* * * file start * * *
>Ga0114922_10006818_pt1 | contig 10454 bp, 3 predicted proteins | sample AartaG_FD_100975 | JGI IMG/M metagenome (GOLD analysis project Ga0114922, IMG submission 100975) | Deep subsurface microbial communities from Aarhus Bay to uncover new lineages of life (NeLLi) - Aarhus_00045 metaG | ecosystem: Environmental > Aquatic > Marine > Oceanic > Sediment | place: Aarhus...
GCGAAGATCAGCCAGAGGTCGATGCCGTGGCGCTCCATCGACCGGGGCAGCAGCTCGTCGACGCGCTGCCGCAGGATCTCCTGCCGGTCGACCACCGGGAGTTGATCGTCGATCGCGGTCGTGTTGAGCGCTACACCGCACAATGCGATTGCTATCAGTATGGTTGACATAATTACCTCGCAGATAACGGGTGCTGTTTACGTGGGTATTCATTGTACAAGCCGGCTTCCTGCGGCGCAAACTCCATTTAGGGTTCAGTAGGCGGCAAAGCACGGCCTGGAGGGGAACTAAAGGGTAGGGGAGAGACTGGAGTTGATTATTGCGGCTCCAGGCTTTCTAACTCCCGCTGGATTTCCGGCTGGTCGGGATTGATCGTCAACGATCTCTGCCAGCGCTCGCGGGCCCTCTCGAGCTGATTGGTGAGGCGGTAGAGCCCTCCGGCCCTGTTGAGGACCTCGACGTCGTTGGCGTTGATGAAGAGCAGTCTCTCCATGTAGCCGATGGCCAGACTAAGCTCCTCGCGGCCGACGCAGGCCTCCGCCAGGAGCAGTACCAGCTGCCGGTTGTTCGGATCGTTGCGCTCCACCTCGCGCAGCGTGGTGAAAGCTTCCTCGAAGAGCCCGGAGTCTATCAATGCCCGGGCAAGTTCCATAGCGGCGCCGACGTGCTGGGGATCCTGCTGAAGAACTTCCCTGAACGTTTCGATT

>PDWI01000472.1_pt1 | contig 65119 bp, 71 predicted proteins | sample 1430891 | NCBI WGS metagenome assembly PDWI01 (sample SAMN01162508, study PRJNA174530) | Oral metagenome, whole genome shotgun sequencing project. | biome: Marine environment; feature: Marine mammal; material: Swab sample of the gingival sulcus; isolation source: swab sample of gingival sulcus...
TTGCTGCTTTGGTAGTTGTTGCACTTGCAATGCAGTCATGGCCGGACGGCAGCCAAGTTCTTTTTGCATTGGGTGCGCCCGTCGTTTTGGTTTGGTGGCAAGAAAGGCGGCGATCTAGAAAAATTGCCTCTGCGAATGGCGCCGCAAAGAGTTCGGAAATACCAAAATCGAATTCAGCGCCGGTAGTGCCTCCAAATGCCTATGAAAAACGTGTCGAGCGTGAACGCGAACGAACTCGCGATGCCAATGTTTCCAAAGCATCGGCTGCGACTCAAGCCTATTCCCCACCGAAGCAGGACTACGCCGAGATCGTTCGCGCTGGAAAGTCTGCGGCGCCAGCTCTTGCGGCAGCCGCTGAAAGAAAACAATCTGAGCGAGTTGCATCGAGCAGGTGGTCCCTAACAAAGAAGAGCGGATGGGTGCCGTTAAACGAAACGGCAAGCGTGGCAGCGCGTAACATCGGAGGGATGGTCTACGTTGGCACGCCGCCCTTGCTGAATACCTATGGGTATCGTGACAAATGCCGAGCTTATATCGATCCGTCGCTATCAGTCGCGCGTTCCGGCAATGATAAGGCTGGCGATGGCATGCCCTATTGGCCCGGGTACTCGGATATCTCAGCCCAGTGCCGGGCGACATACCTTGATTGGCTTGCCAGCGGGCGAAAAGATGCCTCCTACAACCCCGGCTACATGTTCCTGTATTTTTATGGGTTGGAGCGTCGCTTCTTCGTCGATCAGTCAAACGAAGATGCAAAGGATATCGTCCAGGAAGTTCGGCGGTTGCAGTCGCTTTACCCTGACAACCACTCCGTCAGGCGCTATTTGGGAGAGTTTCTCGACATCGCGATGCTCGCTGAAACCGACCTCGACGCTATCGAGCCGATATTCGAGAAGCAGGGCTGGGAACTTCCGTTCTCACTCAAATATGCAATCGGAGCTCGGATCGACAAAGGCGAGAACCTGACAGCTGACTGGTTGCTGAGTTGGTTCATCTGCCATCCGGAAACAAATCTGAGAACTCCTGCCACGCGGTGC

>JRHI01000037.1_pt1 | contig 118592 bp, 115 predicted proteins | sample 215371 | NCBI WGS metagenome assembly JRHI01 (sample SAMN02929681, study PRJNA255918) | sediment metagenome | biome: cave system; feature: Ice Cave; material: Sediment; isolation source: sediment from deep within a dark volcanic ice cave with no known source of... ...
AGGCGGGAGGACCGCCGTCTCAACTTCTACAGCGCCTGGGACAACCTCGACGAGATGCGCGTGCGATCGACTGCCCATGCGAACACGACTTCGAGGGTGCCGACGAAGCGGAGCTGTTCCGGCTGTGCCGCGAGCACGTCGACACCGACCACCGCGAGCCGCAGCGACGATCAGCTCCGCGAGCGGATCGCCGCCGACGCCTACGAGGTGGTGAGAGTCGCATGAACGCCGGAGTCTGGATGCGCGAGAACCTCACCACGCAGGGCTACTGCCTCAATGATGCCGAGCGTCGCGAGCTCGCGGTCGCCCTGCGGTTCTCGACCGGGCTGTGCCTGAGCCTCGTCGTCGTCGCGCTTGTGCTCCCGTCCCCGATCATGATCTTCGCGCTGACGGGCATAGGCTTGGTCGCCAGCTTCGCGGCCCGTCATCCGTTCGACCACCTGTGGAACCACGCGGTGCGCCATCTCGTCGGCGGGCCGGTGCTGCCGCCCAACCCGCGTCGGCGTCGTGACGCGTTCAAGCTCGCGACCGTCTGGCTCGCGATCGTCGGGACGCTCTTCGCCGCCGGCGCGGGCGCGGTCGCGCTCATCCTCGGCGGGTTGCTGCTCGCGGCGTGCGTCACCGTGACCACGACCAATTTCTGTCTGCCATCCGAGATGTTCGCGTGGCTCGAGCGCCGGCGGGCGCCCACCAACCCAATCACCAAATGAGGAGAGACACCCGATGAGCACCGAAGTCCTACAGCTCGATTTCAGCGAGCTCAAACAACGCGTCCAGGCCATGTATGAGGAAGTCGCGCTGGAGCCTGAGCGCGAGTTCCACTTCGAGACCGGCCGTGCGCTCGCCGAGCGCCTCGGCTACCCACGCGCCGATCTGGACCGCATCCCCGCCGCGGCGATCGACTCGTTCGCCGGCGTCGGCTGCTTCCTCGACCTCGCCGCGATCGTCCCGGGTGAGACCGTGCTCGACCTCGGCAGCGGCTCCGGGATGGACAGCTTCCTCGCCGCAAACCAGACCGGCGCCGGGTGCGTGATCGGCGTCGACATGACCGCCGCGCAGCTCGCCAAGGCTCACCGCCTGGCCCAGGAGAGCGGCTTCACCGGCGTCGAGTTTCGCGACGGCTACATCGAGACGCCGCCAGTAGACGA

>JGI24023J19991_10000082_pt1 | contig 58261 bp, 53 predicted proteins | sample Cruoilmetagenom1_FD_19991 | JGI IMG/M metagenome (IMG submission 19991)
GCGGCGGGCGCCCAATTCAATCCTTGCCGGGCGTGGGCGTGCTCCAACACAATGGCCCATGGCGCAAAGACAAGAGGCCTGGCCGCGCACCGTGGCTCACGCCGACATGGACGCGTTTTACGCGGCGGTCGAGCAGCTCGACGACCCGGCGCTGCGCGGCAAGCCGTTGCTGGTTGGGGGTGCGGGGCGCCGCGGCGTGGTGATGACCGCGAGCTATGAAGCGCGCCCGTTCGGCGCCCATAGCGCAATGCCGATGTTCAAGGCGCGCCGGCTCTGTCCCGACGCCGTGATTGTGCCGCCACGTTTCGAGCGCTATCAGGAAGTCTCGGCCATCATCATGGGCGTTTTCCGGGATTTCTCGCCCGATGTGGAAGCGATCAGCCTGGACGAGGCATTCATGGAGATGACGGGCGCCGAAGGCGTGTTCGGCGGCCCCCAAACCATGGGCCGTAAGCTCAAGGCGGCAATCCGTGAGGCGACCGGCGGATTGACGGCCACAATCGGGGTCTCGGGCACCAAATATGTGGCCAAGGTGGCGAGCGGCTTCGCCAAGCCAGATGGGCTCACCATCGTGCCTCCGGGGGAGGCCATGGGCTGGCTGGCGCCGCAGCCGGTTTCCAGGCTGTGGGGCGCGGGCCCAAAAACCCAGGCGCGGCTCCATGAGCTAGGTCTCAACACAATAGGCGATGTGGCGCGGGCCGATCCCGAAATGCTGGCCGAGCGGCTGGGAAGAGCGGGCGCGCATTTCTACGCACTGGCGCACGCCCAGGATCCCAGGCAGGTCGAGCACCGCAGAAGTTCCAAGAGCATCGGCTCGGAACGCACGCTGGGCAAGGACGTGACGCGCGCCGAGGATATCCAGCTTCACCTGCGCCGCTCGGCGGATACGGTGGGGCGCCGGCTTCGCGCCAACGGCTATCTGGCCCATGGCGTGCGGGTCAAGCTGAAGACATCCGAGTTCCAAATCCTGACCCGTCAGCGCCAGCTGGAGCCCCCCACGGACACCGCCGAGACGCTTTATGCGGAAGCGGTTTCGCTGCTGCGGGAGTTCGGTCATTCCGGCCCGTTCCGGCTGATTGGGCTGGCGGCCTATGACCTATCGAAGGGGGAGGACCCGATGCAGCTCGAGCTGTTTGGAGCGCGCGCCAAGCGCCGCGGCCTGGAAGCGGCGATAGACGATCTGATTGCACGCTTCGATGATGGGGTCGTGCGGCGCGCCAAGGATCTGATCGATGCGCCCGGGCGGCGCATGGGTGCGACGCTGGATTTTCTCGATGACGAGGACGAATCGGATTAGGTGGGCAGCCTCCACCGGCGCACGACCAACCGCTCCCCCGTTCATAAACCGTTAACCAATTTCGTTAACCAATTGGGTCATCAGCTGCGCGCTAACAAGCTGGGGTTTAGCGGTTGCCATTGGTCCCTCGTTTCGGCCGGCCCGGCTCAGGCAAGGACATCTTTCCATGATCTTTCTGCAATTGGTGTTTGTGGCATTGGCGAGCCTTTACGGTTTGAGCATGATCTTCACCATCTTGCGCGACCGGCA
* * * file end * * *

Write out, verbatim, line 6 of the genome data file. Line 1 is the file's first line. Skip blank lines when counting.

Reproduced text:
AGGCGGGAGGACCGCCGTCTCAACTTCTACAGCGCCTGGGACAACCTCGACGAGATGCGCGTGCGATCGACTGCCCATGCGAACACGACTTCGAGGGTGCCGACGAAGCGGAGCTGTTCCGGCTGTGCCGCGAGCACGTCGACACCGACCACCGCGAGCCGCAGCGACGATCAGCTCCGCGAGCGGATCGCCGCCGACGCCTACGAGGTGGTGAGAGTCGCATGAACGCCGGAGTCTGGATGCGCGAGAACCTCACCACGCAGGGCTACTGCCTCAATGATGCCGAGCGTCGCGAGCTCGCGGTCGCCCTGCGGTTCTCGACCGGGCTGTGCCTGAGCCTCGTCGTCGTCGCGCTTGTGCTCCCGTCCCCGATCATGATCTTCGCGCTGACGGGCATAGGCTTGGTCGCCAGCTTCGCGGCCCGTCATCCGTTCGACCACCTGTGGAACCACGCGGTGCGCCATCTCGTCGGCGGGCCGGTGCTGCCGCCCAACCCGCGTCGGCGTCGTGACGCGTTCAAGCTCGCGACCGTCTGGCTCGCGATCGTCGGGACGCTCTTCGCCGCCGGCGCGGGCGCGGTCGCGCTCATCCTCGGCGGGTTGCTGCTCGCGGCGTGCGTCACCGTGACCACGACCAATTTCTGTCTGCCATCCGAGATGTTCGCGTGGCTCGAGCGCCGGCGGGCGCCCACCAACCCAATCACCAAATGAGGAGAGACACCCGATGAGCACCGAAGTCCTACAGCTCGATTTCAGCGAGCTCAAACAACGCGTCCAGGCCATGTATGAGGAAGTCGCGCTGGAGCCTGAGCGCGAGTTCCACTTCGAGACCGGCCGTGCGCTCGCCGAGCGCCTCGGCTACCCACGCGCCGATCTGGACCGCATCCCCGCCGCGGCGATCGACTCGTTCGCCGGCGTCGGCTGCTTCCTCGACCTCGCCGCGATCGTCCCGGGTGAGACCGTGCTCGACCTCGGCAGCGGCTCCGGGATGGACAGCTTCCTCGCCGCAAACCAGACCGGCGCCGGGTGCGTGATCGGCGTCGACATGACCGCCGCGCAGCTCGCCAAGGCTCACCGCCTGGCCCAGGAGAGCGGCTTCACCGGCGTCGAGTTTCGCGACGGCTACATCGAGACGCCGCCAGTAGACGA